100% of the money you donate will go to help survivors of Hurricane Matthew in Haiti.
Together with Music for Relief we are responding to Hurricane Matthew to help the survivors in Haiti.
Music for Relief will be concentrating efforts in the most affected areas of Esmeralda and Manabi. 100% of your funds will support the timely delivery of safe water to help prevent the spread of waterborne diseases that could lead to a public health crisis. For survivors, basic assistance could mean the difference between life and death.
We urgently need your help to reach as many people as possible.
Haiti is not prepared for a major hurricane. 60,000 people are still living in tents and temporary shelter following the 2010 earthquake and heavy deforestation puts many parts of the country at risk of landslides. Heavy rainfall and flooding exacerbate risks for cholera, typhoid, and malaria, all in communities where high levels of malnutrition already exist.
Based on reports from the ground, many rural communities did not receiving any preparedness or evacuation information. We are expecting major destruction and loss of life and property from this hurricane.
100% of funds raised will benefit survivors recovering from the hurricane with medical treatment, clean drinking water, sanitation and shelter.
Latest MFR Feedback from the field:
Hurricane Matthew affected more than 2.1 million people in Haiti, of whom 1.4 million are in need of humanitarian relief; casualties have been estimated between 500 and 800 people.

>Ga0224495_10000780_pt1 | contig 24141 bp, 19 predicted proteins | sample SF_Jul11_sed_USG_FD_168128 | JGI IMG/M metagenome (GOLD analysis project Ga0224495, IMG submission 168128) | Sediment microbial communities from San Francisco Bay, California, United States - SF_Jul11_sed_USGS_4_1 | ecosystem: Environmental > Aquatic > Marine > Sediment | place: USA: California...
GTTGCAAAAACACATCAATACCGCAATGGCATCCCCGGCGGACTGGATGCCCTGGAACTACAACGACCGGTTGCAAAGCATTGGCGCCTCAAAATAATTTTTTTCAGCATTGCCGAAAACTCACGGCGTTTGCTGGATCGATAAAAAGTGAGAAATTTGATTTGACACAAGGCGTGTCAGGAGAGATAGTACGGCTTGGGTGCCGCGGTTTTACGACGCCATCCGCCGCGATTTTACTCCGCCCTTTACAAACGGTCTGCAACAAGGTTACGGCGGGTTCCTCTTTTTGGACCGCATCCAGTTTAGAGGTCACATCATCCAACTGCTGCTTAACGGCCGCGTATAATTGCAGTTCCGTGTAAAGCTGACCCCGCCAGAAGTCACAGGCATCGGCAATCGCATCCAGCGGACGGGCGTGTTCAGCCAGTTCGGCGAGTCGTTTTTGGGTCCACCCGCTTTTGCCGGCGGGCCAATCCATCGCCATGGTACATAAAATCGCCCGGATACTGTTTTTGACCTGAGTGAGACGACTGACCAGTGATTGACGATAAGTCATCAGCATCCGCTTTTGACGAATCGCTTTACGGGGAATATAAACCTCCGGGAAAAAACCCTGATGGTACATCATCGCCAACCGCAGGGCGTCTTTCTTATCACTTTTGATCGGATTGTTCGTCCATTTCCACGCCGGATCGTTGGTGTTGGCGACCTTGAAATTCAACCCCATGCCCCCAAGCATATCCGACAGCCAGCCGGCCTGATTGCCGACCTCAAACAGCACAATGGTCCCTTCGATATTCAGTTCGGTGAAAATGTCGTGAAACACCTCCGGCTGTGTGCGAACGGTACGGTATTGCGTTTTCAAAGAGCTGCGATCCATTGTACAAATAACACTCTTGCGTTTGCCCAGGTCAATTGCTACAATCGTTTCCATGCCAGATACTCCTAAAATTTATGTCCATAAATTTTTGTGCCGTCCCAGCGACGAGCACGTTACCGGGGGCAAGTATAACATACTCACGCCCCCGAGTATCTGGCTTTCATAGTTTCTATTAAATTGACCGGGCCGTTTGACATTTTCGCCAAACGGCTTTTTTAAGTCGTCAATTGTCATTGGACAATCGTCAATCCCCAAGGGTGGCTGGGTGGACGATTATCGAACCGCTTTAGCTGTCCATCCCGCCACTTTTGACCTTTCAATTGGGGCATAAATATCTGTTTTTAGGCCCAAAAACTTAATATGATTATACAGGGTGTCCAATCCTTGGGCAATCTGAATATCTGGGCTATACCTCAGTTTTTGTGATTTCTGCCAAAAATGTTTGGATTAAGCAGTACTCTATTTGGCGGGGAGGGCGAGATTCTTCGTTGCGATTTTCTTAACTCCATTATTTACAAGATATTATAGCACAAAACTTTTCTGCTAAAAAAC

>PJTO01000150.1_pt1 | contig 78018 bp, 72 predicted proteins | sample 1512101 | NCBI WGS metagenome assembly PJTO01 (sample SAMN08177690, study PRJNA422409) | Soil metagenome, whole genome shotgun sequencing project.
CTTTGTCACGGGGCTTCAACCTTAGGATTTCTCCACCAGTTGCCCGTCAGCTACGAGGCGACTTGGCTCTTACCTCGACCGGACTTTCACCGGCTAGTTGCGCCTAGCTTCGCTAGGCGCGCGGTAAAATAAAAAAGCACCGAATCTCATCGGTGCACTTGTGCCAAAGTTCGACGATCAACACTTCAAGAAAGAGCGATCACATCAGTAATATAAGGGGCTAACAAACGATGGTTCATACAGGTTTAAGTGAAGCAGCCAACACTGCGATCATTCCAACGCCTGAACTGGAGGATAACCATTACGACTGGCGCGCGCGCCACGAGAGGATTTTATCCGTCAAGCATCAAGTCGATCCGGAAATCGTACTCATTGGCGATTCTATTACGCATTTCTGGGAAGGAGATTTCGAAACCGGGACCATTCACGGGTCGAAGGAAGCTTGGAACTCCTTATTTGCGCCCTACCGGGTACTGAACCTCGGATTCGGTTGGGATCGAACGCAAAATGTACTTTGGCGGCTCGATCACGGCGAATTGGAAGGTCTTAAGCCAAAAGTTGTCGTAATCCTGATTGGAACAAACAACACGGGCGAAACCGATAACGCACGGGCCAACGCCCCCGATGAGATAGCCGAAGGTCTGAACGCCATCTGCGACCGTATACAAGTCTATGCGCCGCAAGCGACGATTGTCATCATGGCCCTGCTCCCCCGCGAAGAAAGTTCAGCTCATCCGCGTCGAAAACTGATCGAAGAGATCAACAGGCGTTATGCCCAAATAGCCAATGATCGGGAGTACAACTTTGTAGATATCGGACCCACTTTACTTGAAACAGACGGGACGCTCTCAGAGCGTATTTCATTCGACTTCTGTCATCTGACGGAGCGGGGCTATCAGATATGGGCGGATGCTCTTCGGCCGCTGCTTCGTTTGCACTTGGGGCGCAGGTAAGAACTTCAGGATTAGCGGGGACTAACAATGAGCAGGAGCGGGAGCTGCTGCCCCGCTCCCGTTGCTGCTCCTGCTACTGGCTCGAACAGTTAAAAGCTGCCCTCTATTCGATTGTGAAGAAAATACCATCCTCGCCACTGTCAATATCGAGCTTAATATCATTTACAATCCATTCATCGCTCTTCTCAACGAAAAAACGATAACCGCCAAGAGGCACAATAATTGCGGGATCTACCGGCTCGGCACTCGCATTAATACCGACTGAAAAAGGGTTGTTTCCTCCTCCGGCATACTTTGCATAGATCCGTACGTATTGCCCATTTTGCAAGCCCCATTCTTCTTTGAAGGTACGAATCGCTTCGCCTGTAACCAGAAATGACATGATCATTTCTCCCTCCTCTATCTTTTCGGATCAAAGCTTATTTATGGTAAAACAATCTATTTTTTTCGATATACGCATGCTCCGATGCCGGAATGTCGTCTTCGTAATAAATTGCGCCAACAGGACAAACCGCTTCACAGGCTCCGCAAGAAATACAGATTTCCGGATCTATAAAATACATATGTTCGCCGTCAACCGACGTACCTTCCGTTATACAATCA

At least 146,735 homes were either destroyed, heavily damaged, or flooded. Damage to crops ranges from 60 percent to nearly 100 percent in affected communities, with significant loss of livestock.
35 health facilities in the hardest hit region were affected by strong winds and floods, and 11 out of 33 hospitals are damaged. Damaged cholera treatment facilities are a priority concern given the likelihood of an increase in cholera in the aftermath of the hurricane.
510 new suspected cases of cholera have been reported in affected areas, and damage to water, sanitation, and hygiene (WASH) infrastructure further compounds the potential spread of cholera and other waterborne disease.
“The situation in Cayes is catastrophic! Flooding throughout the city and trees ripped out of the ground. All the crops are ruined, and it was time for the plantain harvest, a main staple, so hunger will be a problem. Any building not made out of concrete has been washed away. We’ve heard from most of our 10 trainers there, but not all. All of their houses are damaged. But the main concern there is the shantytown we work in. Most people stayed to guard their belongings. No one’s been able to get through to the area because of the flooding. We hope to get through to that community later this afternoon.
The school area was struck hard as well but the school fared very well. Only the gutters and a small part of the roof damaged. Several families stayed there in the storm. Many dwellings in Deuxieme Plaine were damaged and about 300 injured.
Matthew was the biggest storm to hit Haiti in 52 years. It was the last thing these great people needed.”